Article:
Safely Shape Code With Curtains

Ryan James Spencer

Once upon a time I studied photography at an art school. It was there that I learned the importance of separation between tones in an image. If the separation, tone or color, between objects in my images wasn't quite right I'd have to redo all my work in order to get a grade. Separation is how we often define our mental maps of the world. For this article, I'll call anything that is distinct from other things an "entity".

Entities have edges. They may have eddies of communication or arrows of connection through these edges. Edges may be incidental, e.g. defined by people you don't know or from natural consequences, or they may be intentional, i.e. the result of deliberate planning and execution. Entities have non-zero surface area, otherwise they wouldn't exist, but that doesn't mean they cannot be relatively invisible.

Clarifying (edges) means simpler mental maps. Simpler mental maps means easier to reason about systems and programs. Simpler systems and programs means increased velocity for progress and experimentation. Each of these examples could be their own posts, but for now it suffices to say that examples of this type of organization (clarification) are,

  1. Serialization to the wire (network), disk, and internal datatype definitions individually go into their respective modules

  2. Core logic that performs calculations versus reading from disk, e.g. application level versus storage engine logic, are separated

  3. Munging layers, or what some call an adapter, that transform data to the shape you so desire are not tied into (1). This is bidirectional; it's equally fair to have the adapting layer work on outbound and inbound interfaces.

Most of this might feel a bit obvious: things have edges and that's how we tell they are distinct, but how does this relate to coding?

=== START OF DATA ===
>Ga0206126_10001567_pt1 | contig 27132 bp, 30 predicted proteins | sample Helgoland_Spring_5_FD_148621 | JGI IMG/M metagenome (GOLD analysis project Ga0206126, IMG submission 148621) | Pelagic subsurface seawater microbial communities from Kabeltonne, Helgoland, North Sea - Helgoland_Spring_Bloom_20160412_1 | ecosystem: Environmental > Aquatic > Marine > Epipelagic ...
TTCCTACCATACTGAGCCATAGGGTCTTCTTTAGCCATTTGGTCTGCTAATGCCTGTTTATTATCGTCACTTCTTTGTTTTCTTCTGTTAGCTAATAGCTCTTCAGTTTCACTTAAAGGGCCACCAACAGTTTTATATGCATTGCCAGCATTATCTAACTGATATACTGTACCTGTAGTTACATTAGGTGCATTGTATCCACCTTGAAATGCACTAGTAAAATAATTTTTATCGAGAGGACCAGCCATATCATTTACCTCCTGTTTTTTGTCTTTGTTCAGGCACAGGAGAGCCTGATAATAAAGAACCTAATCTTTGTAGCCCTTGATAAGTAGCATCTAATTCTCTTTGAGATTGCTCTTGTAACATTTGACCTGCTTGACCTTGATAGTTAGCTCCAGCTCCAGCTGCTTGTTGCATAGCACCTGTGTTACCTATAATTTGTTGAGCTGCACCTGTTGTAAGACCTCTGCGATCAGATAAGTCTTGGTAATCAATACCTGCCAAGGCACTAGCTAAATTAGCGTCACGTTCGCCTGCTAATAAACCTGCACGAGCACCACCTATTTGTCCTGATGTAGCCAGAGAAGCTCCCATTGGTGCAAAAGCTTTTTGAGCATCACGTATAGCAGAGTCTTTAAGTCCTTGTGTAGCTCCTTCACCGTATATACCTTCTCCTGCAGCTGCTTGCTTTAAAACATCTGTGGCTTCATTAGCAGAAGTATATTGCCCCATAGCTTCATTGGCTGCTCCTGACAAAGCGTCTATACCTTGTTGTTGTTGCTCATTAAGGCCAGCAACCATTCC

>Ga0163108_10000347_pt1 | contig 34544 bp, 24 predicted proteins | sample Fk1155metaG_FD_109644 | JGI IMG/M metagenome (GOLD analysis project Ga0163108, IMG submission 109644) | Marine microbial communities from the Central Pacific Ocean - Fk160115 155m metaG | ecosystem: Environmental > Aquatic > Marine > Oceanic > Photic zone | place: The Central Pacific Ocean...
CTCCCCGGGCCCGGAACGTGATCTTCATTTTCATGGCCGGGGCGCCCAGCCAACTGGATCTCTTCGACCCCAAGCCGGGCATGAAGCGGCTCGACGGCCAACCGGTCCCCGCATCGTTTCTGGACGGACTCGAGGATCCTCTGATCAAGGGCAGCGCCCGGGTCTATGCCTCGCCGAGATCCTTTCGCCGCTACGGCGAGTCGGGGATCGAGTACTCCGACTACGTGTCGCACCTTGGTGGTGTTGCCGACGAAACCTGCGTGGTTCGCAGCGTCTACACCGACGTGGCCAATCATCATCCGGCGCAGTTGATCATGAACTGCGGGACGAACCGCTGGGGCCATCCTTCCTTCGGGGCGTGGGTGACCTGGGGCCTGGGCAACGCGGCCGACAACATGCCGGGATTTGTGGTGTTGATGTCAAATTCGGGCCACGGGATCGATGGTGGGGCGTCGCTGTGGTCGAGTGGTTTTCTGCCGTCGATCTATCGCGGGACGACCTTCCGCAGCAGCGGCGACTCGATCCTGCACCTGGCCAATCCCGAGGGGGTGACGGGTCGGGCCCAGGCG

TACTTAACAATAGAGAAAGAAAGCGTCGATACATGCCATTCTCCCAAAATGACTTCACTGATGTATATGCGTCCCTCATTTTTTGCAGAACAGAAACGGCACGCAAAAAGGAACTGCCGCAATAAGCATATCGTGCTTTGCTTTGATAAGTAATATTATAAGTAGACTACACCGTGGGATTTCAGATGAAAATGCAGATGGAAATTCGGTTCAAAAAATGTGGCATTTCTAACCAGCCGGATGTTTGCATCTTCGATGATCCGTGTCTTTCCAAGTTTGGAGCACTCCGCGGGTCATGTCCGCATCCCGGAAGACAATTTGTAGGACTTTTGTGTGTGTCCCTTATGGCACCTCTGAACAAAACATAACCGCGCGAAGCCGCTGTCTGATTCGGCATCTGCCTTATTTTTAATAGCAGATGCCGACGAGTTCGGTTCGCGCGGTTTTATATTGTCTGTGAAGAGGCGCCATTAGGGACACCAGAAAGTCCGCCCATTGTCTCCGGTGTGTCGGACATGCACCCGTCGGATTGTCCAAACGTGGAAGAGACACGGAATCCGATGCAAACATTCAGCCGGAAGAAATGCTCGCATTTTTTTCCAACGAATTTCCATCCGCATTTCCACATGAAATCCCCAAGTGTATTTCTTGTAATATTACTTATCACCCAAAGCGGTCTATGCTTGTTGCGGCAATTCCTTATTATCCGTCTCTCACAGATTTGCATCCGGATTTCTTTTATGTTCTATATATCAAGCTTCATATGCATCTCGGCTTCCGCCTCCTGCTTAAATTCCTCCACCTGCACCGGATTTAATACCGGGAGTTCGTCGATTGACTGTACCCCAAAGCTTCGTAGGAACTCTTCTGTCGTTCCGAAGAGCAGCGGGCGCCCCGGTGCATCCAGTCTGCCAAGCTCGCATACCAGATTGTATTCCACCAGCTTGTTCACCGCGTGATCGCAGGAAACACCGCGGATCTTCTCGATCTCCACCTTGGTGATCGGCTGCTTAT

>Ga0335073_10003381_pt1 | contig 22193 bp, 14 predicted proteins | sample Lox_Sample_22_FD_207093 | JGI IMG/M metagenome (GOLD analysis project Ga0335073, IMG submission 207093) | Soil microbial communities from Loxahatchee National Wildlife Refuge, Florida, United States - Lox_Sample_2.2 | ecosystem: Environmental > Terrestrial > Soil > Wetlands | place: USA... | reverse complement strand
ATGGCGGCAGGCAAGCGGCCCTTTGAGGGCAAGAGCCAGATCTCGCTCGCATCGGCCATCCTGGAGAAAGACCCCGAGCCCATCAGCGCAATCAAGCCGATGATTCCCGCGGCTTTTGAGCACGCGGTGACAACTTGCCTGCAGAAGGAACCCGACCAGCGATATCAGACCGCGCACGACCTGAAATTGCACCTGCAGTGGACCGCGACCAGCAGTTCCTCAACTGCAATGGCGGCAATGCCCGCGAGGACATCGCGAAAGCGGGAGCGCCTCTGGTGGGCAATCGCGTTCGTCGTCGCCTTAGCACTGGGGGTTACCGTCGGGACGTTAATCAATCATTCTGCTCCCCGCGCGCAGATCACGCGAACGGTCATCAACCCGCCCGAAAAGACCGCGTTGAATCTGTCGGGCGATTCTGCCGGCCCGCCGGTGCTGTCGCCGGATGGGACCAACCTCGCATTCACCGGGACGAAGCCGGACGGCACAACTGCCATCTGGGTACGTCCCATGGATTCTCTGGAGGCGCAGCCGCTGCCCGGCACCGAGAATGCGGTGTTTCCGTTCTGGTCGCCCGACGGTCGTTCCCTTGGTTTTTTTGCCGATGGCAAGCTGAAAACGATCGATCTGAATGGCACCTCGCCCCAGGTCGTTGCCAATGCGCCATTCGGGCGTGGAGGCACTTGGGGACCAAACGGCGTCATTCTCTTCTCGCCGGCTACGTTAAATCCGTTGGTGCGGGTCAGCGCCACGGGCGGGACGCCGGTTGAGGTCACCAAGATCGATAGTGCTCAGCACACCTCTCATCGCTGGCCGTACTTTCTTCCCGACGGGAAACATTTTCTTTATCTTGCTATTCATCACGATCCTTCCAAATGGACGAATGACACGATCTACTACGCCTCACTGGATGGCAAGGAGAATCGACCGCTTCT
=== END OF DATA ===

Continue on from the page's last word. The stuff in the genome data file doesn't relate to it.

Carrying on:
It's common to think that programming has to be a balancing act between progress (by accepting breakage) and stability (by leaving things alone). I've talked a bit before about how vital constant experimentation is, but this balancing act is not the only way to go about things. Yes, things break when they have production data running through their digital veins and having instrumentation to gain visibility into your running code in production is crucial to combat this statistic of failure, but let's consider another approach to the development side of correctness.

Although it may seem strange for me to use the term artificial when all the boundaries discussed here seem planned by ourselves or by others, I use the term "curtain" here to denote artificial delineations we establish to avoid working in slices. A sliced approach to development means we attempt to get all working functionality, from front to back, one slice at a time. In the following diagram the red boxes are slices of features whereas non-sliced functionality is stable:

a diagram depicting 'sliced' development

We can define "curtains" (again: artificial edges for the purposes of development) to retain stability in all areas "exterior" to the curtain. "Exterior" may very well be "interior" code! Setting up curtains can be done with feature-flags, parallel implementations or even creating new surfaces where interaction will be performed and migrating after the fact when everything seems settled. As long as the "exterior" to the curtain go on its life as if nothing is wrong, a curtain serves its purpose. Per the example above it might look like this:

a diagram depicting 'curtained' development

In this diagram, you could be setting up the curtain to keep the core of the application stable or the client and interfaces the client talks to stable. A curtain based approach by no means requires having a layered architecture or thinking in that manner. The fact that a curtain is malleable and artificial means we can define its boundaries, but a curtain becomes a slice when it overlaps too many real edges in a system. Why is this any better than a sliced approach?

Curtains buy you breathing room.

There is always an implicit countdown when you keep things stable but don't make progress. "Where is the business value they are adding?" squawks the manager. If you are making a lot of progress but breaking things the countdown timer is time to completion but in the face of churn, top-down pressure, peer-pressure, and so on. Breathing room gives you space to think. Space to think means you can buy yourself breathing room. This helps build healthy systems with reduced complexity and healthy systems means higher rates of progress and experimentation.